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Health professionals in China tend to avoid open communication with terminally ill cancer patients concerning their diagnosis and prognosis. This review aims to explore Chinese cultural beliefs and attitudes concerning disclosure and death among health professionals and cancer patients in China and to investigate preferences of terminally ill cancer patients for a “good death.”
A narrative literature review was conducted in May 2020 on MEDLINE, EMBASE, and WEB OF SCIENCE to include all studies with clear study design which presented its own study data or referred to data within underlying studies, published between January 2000 and May 2020, having cancer patients and/or healthcare professionals as participants, conducted in Mainland China, Hong Kong, or Taiwan and containing relevant data concerning “medical disclosure” or “good death.” Quality assessment of publications was conducted using the NIH and CASP checklists.
Primary database search revealed a total of 108 papers of which 9 were ultimately included. The additional hand search led to the inclusion of eight further papers. In total, there were 11 quantitative studies, 4 qualitative studies and 2 literature reviews included in this review. Our findings indicated that most terminally ill cancer patients in China want to know the truth about their diagnosis and prognosis and preferred to be informed by their doctors. Terminally ill cancer patients valued a good relationship with family and medical staff as well as being respected as an individual and wanted to be able to prepare for death.
Significance of results
Terminally ill cancer patients in China often have a substantial need for information about their condition while their preferences are widely consistent with those in Western societies. Training for health professionals needs to focus on communication skills in order to overcome barriers in patient interaction.
China is home to one-fifth of the world's population. In the setting of a growing and aging population as well as the designation of palliative care access as a human right in 2013, the implementation of palliative care in China gains special importance. Palliative care education is an important precondition to ensure a nationwide access to palliative care. This systematic review details the status of under- and postgraduate palliative care education in China, examining both the students’ and physicians’ perception, knowledge, and skills in palliative care, and the available educational interventions and programs.
Four databases were searched in September 2018, using considered search terms. Titles, abstracts, and, if necessary, full texts were scanned to identify publications matching the inclusion criteria.
Nine publications were included. They revealed six findings: palliative care education is lacking in both under- and postgraduate medical education, only a few programs exist. Palliative care as a concept is well known, detailed knowledge, and practical skills are less developed. Chinese physicians consider palliative care an important field to be developed in cancer care, yet the majority of healthcare professionals are not willing to work in palliative care services. Communication should be a main emphasis in palliative care education, especially in undergraduate training. Finally, there is no highly qualified research on under- or postgraduate palliative care education in Mainland China.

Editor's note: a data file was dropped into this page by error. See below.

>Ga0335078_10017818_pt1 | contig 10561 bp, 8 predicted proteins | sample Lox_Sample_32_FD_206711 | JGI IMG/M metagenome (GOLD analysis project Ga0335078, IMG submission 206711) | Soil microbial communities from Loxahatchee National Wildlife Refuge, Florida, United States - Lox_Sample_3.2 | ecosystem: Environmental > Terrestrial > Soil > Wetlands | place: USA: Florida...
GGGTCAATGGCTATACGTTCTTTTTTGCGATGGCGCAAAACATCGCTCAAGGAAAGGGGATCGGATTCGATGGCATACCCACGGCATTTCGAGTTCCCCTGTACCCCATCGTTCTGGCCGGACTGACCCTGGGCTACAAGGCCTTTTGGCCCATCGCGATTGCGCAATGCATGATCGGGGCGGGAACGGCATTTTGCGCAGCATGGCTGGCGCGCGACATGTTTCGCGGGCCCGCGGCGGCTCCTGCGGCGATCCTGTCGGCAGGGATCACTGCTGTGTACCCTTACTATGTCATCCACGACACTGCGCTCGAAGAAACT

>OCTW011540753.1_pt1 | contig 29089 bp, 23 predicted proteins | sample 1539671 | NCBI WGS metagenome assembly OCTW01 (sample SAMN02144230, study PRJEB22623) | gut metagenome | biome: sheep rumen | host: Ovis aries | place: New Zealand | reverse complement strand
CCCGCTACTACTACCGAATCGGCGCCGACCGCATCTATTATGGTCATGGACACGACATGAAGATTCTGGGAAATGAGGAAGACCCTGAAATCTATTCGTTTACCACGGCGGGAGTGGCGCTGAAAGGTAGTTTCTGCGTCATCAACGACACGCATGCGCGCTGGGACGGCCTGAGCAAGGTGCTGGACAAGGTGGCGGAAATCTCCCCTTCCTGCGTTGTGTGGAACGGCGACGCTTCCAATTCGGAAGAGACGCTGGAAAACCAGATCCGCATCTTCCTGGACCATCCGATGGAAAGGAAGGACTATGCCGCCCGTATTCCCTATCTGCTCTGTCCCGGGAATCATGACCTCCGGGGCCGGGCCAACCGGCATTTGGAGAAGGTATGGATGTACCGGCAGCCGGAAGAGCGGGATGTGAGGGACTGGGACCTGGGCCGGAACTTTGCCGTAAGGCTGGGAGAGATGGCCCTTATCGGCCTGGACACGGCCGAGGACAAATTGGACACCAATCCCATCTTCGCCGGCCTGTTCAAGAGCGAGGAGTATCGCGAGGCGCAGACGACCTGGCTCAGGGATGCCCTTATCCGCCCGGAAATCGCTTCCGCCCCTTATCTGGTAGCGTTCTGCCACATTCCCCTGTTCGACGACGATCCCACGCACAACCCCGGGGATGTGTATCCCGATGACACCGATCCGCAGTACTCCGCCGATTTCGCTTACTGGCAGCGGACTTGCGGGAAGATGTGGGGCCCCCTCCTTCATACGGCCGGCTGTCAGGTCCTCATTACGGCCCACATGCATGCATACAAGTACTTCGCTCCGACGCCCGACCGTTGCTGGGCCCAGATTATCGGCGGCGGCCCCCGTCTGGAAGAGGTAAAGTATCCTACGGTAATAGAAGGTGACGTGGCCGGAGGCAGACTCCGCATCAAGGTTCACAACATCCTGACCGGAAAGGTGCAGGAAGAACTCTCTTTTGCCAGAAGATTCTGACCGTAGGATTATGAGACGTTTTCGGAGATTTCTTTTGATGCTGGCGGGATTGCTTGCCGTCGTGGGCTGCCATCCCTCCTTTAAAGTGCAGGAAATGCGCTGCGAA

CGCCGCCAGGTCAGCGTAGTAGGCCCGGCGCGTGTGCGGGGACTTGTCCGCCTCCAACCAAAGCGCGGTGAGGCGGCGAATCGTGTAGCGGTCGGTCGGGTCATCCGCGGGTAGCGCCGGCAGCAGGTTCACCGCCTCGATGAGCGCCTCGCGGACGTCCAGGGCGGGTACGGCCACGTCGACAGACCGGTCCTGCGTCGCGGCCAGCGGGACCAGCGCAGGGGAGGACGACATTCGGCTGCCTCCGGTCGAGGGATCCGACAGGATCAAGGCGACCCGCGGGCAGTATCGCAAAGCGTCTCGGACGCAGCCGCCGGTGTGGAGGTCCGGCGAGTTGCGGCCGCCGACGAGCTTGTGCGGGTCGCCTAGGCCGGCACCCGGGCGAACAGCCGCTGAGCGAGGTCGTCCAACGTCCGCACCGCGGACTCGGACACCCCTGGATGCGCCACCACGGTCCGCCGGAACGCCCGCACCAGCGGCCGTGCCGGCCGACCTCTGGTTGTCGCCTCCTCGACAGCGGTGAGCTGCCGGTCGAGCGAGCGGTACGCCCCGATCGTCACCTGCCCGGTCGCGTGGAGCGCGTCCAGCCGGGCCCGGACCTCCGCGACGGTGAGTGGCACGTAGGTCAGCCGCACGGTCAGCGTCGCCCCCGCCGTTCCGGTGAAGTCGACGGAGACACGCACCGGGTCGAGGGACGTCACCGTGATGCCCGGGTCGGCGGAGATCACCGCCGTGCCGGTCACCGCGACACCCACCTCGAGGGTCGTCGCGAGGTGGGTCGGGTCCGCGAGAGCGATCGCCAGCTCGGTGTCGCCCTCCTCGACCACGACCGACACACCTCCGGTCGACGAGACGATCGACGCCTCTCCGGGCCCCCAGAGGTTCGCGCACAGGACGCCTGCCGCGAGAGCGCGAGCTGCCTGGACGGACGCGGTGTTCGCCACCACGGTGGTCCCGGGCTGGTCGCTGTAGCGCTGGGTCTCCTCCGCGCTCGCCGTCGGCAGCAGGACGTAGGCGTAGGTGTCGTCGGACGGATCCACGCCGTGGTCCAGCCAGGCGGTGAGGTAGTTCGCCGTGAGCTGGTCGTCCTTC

Significance of results
These findings suggest that palliative care education in China is in demand and should be systematically integrated into medical education. Further research on the topic is urgently needed.
Palliative care training at basic, intermediate, and specialist levels, recommended by the World Health Organization (WHO), is challenging to access in resource-poor countries and regions. Providing support in this regard would seem a moral imperative for all countries with established palliative care education systems and a strong resource base. In collaboration with WHO European Office and European Association for Palliative Care, this paper looks into the educational requirements in palliative care at postgraduate level within Europe.
A survey was specifically designed to gather opinions and comments on elements of palliative care education from European experts. Participants were invited to assess the European Association for Palliative Care core competencies on a five-item scale and to define essential learning goals. Survey data were statistically analyzed using IBM SPSS Statistics Software. Qualitative data were thematically analyzed.
A total of 195 data sets were recorded; 82 were completed fully. The statistical analysis revealed a high agreement regarding the key elements of palliative care education. The thematic analysis indicated that at postgraduate level all healthcare providers need to (1) comprehend the palliative care philosophy, (2) be able to demonstrate the complex symptom assessment and management competencies, (3) be able to design care plans based on patients and families wishes integrating multiprofessional and interdisciplinary approaches, and (4) be able to listen and self-reflect.
Significance of results
According to the WHO, inadequate skills and capacities of healthcare workers are one of the four barriers hindering the access to palliative care. This paper contains a new and comprehensive list of learning goals essential for multidisciplinary postgraduate palliative care education. Besides highlighting the relevant competencies, the article provides best-practice toolboxes with teaching and assessment methods. The article comments on the WHO's palliative care definition and underpins the importance of the role of the education in knowledge development and skills acquisition.
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